One year before members of the California Legislature expect to see a ballot initiative legalizing recreational marijuana sale and use, Governor Jerry Brown signed three bills into law last week creating a cradle-to-grave regulatory straitjacket for the multibillion-dollar industry. The new laws will create new state entities to license, control, and tax every phase of medical marijuana cultivation, transportation, manufacture, and sale.

According to Santa Barbara City Attorney Ariel Calonne, nothing in the three bills preempts the ordinance adopted by the City of Santa Barbara five years ago. That ordinance allows for the existence of three dispensaries within city limits and regulates where and how they can be operated. One dispensary has already been licensed for the strip mall by State and Ontare streets that includes Baskin-Robbins and a military recruiting office. It is currently in the process of securing a building permit and could possibly be open early next year. Three other applications have been submitted ​— ​for 2609 De la Vina Street, 118 North Milpas Street, and 335 North Milpas Street. Of those, only the first has been deemed complete and will be heard by city staff hearing officers on November 5. The other two have either been rejected or not deemed complete.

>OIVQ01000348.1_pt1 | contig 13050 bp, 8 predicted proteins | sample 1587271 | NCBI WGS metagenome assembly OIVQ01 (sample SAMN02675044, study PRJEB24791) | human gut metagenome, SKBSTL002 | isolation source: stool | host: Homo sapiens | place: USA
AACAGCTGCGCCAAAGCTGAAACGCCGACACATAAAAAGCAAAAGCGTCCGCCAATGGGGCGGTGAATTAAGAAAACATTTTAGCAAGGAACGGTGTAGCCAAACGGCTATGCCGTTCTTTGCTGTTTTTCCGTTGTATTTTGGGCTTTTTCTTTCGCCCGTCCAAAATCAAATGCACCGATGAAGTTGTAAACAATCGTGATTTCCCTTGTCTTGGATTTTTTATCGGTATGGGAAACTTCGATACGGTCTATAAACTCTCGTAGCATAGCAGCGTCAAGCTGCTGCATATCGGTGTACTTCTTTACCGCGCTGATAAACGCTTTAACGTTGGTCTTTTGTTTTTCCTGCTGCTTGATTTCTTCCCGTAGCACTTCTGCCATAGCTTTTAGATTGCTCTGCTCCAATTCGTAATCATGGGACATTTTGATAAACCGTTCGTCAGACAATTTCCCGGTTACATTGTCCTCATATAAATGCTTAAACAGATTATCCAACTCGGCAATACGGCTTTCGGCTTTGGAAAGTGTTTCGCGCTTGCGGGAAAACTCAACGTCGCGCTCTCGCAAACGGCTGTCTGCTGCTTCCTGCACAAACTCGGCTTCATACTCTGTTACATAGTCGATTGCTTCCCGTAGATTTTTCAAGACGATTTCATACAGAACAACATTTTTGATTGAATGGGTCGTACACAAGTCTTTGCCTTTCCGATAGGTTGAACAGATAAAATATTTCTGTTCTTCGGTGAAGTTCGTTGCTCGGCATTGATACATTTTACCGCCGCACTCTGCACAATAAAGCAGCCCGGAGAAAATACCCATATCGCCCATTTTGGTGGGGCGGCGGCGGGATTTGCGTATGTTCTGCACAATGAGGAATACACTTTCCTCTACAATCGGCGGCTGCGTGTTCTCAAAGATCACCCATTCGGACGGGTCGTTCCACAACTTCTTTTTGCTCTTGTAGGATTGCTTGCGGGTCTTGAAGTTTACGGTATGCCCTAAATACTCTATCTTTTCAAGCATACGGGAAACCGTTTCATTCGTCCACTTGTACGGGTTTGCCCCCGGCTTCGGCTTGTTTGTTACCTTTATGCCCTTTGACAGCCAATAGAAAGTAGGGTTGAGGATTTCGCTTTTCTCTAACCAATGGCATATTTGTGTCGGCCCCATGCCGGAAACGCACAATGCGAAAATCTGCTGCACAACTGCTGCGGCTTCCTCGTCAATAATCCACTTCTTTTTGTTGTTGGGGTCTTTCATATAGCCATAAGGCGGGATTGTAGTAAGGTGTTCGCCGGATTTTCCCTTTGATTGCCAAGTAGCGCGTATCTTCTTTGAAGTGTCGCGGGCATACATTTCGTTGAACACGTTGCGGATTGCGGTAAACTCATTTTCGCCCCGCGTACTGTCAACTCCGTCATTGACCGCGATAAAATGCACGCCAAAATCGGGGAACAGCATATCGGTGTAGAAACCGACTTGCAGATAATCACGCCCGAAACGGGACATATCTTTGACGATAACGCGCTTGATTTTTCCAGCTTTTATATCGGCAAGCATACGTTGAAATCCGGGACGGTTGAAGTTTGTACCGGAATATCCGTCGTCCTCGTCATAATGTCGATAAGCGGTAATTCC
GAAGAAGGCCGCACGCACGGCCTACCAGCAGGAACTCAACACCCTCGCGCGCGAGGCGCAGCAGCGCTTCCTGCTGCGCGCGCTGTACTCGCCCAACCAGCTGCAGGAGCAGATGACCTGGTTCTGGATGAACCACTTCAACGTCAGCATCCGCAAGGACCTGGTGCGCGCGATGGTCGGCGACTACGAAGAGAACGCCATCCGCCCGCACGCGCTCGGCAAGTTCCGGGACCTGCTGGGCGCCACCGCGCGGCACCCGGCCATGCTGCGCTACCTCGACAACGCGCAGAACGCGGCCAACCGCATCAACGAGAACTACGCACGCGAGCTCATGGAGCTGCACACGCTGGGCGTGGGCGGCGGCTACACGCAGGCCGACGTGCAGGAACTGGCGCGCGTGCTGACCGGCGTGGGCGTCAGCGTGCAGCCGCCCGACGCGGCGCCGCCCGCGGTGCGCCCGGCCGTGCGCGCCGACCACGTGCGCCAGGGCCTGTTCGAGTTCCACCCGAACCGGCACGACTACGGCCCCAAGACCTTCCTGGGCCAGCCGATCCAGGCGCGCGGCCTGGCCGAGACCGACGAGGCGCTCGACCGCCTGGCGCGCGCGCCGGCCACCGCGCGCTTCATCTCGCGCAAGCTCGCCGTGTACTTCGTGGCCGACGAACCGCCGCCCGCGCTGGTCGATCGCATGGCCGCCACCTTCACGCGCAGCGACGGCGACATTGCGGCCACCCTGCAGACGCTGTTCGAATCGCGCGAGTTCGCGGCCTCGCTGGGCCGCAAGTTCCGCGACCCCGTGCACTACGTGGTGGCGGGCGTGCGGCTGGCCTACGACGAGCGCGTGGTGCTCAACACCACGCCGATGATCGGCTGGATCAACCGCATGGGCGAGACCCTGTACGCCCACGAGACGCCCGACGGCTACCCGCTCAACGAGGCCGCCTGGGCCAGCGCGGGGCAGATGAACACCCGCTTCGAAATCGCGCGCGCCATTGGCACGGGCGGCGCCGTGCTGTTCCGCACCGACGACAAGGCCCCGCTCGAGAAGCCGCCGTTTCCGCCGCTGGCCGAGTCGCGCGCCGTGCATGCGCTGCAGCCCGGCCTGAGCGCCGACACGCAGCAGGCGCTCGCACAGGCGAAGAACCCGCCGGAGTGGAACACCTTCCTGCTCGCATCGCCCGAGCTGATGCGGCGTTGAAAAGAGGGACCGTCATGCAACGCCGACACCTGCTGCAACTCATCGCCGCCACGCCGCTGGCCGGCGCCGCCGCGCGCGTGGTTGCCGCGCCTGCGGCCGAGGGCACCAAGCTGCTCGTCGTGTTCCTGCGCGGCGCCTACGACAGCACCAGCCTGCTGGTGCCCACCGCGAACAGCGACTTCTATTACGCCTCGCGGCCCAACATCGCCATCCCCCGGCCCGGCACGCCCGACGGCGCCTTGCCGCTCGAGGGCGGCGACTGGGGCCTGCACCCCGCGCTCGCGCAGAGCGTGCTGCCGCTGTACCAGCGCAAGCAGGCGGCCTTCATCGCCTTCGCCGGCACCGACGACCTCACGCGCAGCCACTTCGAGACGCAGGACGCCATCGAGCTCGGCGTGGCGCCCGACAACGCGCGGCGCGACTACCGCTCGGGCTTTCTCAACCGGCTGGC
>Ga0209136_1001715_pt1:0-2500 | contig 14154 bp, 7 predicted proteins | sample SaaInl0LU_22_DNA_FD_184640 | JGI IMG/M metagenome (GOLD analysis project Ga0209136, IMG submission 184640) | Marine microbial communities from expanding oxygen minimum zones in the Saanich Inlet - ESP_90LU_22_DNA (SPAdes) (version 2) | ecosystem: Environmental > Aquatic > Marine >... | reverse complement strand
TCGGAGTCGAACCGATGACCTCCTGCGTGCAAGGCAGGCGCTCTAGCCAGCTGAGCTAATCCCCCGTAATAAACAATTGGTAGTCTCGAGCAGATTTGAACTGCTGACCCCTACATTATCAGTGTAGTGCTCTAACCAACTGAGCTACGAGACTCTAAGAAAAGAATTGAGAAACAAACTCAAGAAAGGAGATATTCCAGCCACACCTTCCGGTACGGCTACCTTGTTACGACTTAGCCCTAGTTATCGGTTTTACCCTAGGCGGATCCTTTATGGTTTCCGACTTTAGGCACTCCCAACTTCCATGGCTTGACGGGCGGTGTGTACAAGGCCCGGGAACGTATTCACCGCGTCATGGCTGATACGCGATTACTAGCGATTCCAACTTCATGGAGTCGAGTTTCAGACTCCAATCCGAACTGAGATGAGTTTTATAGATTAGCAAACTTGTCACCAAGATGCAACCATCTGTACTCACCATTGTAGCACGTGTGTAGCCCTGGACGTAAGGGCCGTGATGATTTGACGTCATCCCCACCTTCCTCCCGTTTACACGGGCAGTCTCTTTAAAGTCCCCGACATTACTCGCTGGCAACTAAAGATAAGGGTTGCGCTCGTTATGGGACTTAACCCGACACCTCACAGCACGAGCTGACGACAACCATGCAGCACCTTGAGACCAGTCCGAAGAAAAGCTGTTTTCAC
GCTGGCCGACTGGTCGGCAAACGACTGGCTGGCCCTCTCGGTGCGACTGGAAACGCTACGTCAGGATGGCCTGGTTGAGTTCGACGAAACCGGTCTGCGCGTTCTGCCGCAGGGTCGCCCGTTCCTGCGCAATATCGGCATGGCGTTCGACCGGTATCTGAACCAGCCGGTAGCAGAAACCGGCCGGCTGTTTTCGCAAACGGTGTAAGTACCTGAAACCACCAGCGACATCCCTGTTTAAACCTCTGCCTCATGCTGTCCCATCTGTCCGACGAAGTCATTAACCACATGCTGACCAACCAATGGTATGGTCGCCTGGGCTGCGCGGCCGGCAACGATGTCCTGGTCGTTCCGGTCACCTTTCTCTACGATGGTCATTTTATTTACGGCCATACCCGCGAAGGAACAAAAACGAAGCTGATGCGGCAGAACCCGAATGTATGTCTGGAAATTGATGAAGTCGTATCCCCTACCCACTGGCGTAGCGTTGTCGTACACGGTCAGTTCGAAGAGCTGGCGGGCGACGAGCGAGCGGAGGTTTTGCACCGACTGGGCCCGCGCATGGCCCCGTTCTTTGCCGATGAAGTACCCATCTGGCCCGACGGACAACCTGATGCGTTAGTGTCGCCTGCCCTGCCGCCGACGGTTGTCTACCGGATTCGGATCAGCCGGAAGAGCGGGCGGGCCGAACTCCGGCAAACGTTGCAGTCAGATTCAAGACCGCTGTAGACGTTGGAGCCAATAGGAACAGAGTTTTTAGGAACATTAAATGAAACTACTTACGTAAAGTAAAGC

The decriminalization law approved by state voters in 1996 pertained only to medicinal marijuana. What impact a new initiative legalizing recreational pot ​— ​as exists in Oregon, Washington, Colorado, and Alaska ​— ​will have on local or state medicinal rules will depend on which one of nine potential ballot initiatives is ultimately put to the voters. Some in law enforcement have expressed skepticism that the pot industry will back any initiative giving as much power to the state as the three measures just signed by the governor.

Regardless of what California voters have decreed, the federal government has insisted up to now that marijuana possession, sale, and cultivation are crimes. At various times, the Department of Justice has threatened to seize the real estate holdings and bank deposits of any Santa Barbara landlords renting to dispensary owners. That effectively shut down Santa Barbara’s once-thriving dispensary business. Since the federal government issued those threats, the medical marijuana business has not gone away but instead went underground. The former storefronts have been replaced by as many as 20 home-delivery dispensary businesses.


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